This intriguing novel reveals a woman sorely neglected by history: Sigmund Freud+s wife, Martha. In this voyage into the depth of memory, comparable to that of psychoanalysis, Martha says more than she had ever intended.-How is it possible to have spent my entire life without thinking a single minute for myself? How could I have dedicated every moment to the fulfillment of someone else+s work-and life-to the detriment of mine? Why did I accept being upstaged, first by my own sister and later by my daughter?+ These are the gnawing questions Martha Freud struggles to answer when an American journalist engages her in a long correspondence at the end of her life after Sigmund died. From their letters, the woman whom biographers have painted as perfectly subservient, always in the shadow of the great man, emerges as a keen and thoughtful observer in her own right. Drawing on archival documents, letters, and papers, MRS. FREUD is a highly researched and informed view of an era shaken by wars and the birth of psychoanalysis. Nicolle Rosen, a psychoanalyst herself, shows Martha in a human light, as the privileged witness to Sigmund Freud. From this intimate perspective, we glimpse the great scientist and his famous daughter, Anna, described without any indulgence, as well as the entire Freud family in their peregrinations.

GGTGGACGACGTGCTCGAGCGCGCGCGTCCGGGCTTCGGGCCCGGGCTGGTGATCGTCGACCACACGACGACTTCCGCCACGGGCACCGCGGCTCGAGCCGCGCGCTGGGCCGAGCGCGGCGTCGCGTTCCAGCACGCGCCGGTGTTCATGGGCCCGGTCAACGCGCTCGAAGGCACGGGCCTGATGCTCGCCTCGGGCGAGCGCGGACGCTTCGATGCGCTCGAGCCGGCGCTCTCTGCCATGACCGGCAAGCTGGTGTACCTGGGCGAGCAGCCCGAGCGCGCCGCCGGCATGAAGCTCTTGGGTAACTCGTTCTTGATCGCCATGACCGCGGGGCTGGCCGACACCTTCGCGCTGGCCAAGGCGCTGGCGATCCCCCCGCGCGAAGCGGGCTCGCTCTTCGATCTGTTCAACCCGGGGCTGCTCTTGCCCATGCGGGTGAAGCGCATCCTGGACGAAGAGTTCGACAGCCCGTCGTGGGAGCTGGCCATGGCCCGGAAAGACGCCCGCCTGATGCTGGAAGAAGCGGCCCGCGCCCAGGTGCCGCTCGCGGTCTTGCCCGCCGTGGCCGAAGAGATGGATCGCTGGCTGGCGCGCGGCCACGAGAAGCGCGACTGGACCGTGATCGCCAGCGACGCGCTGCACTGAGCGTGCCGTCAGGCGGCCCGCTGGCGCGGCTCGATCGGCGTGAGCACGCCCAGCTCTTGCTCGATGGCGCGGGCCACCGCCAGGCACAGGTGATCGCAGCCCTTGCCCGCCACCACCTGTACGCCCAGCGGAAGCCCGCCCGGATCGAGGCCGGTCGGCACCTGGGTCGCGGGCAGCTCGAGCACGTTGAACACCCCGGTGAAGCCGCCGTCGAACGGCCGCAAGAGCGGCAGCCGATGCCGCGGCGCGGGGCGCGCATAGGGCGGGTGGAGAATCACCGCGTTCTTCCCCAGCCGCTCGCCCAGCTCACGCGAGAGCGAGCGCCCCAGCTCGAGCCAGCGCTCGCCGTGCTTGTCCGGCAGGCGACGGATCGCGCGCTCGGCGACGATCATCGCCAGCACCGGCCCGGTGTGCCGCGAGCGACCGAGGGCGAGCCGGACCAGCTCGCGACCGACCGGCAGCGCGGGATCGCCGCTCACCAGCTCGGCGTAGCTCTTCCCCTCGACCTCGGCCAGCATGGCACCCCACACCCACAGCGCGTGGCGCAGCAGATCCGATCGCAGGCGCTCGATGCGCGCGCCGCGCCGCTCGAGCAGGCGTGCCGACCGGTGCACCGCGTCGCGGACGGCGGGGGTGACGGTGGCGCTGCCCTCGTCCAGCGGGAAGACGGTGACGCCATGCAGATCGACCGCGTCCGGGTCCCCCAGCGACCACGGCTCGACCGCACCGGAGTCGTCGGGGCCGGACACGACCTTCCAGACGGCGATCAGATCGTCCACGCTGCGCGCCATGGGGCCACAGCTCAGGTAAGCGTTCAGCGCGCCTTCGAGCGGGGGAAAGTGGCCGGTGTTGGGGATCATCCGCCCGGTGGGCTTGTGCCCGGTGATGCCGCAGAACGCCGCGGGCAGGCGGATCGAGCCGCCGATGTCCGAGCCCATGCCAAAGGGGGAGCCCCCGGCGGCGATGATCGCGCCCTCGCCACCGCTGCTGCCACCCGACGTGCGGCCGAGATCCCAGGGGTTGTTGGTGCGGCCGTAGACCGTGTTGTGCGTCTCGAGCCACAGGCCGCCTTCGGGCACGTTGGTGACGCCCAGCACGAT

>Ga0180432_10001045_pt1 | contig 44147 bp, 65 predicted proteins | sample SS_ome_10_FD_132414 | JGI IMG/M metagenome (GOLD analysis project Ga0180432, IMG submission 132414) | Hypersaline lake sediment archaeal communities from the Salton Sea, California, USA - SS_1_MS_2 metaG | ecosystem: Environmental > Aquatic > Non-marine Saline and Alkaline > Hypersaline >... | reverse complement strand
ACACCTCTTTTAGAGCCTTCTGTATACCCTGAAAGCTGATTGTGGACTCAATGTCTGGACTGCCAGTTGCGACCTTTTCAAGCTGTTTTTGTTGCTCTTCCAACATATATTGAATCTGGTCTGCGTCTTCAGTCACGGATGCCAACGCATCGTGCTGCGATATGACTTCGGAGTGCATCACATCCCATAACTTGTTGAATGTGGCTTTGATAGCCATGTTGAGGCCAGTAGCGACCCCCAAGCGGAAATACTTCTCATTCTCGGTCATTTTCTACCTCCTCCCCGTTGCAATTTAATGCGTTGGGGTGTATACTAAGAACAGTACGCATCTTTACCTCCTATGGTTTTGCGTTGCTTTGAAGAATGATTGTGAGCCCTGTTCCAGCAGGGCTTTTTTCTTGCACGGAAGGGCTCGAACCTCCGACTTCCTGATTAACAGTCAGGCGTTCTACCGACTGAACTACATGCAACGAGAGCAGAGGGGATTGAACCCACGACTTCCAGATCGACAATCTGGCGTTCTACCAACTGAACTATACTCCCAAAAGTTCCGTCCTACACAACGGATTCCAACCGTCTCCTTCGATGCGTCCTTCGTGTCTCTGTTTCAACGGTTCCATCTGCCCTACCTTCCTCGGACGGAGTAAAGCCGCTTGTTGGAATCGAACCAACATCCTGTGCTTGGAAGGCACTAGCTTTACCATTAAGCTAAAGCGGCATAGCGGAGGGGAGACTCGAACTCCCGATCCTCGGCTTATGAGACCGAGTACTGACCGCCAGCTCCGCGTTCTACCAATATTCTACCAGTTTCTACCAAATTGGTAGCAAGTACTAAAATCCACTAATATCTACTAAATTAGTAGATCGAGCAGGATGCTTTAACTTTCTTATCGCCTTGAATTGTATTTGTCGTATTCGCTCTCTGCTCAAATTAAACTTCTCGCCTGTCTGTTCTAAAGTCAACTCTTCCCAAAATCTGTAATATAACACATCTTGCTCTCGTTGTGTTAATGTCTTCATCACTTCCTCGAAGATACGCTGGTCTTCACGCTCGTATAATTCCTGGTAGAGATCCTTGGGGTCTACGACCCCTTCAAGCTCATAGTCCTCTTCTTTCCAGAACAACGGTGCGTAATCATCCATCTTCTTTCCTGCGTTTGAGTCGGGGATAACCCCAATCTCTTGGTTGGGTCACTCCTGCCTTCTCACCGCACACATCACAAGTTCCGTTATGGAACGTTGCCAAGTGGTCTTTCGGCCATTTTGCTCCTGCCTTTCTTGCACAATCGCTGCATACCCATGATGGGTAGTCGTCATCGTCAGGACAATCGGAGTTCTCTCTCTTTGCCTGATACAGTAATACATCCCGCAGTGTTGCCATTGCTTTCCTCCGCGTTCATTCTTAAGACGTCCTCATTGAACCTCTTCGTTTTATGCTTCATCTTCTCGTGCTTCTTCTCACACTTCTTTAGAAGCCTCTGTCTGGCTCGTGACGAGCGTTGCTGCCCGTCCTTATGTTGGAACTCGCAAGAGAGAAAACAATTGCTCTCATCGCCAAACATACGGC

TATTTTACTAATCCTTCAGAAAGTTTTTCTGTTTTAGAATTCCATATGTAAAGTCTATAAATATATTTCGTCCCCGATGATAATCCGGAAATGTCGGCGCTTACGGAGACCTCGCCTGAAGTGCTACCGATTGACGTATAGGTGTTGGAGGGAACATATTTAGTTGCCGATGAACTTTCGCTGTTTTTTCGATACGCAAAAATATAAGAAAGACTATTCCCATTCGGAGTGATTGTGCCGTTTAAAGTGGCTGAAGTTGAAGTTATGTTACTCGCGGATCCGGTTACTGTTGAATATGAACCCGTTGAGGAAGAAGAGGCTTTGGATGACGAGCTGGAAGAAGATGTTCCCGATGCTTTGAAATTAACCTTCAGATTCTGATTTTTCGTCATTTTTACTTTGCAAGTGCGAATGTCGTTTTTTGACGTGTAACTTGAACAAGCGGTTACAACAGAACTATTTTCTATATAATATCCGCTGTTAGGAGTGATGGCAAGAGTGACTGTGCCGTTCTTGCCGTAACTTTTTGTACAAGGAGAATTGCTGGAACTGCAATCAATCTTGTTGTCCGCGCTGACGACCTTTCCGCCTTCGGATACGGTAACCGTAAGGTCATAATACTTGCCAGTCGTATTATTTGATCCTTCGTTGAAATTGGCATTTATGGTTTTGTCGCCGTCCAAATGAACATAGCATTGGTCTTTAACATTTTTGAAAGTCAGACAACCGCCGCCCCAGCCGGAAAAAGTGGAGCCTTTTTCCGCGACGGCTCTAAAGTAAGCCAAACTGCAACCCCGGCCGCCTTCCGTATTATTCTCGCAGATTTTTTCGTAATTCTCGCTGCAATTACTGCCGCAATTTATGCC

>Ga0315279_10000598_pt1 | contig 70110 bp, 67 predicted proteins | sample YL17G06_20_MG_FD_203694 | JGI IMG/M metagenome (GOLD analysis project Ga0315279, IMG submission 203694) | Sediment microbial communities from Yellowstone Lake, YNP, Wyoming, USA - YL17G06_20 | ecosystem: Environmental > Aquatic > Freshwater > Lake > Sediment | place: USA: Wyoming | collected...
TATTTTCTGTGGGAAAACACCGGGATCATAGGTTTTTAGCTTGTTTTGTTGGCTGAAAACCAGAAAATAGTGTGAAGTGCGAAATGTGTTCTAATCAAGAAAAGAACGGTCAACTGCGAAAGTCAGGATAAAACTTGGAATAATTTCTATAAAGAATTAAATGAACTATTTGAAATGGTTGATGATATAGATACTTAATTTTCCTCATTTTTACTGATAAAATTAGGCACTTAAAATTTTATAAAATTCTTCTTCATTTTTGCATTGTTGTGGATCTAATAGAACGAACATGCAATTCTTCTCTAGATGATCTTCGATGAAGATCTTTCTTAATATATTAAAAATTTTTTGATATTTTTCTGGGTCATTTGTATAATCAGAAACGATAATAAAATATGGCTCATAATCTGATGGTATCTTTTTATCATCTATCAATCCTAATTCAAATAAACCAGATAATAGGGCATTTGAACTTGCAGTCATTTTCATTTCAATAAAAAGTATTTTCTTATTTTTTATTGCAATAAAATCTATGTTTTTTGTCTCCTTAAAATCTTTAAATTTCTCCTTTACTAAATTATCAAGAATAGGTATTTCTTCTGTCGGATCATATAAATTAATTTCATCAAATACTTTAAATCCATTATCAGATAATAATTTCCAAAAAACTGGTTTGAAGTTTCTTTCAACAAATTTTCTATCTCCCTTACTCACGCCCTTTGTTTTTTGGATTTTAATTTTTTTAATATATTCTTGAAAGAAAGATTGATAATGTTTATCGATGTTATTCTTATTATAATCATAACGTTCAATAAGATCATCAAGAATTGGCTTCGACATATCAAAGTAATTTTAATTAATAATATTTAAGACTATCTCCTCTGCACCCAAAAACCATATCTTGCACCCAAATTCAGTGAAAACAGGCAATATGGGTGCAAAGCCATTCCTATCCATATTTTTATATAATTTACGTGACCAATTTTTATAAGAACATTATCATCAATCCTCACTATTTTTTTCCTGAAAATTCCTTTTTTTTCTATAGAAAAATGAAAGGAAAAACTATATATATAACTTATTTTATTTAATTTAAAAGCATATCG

Twelve Sisters - Leslie Beaton Hedley
On the surface, the fast and testimony meeting seems quite ordinary. Prelude music only slightly masks the noise as members of the ward fill up the pews and the bishop smiles benignly over the assembling Saints. But beneath their scrubbed and freshly pressed exteriors, each of the women in the Foothills Ward struggles with challenges and decisions that others in the congregation are not aware of. In this beautifully crafted novel, we share the lives of twelve "ordinary" Latter-day Saint women - discovering in their diversity and their yearnings toward sisterhood what it means to be a woman in the Church today.

A Passage to India - E. M. Forster
Britain’s three-hundred-year relationship with the Indian subcontinent produced much fiction of interest but only one indisputable masterpiece: E. M. Forster’s A Passage to India, published in 1924, at the height of the Indian independence movement. Centering on an ambiguous incident between a young Englishwoman of uncertain stability and an Indian doctor eager to know his conquerors better, Forster’s book explores, with unexampled profundity, both the historical chasm between races and the eternal one between individuals struggling to ease their isolation and make sense of their humanity.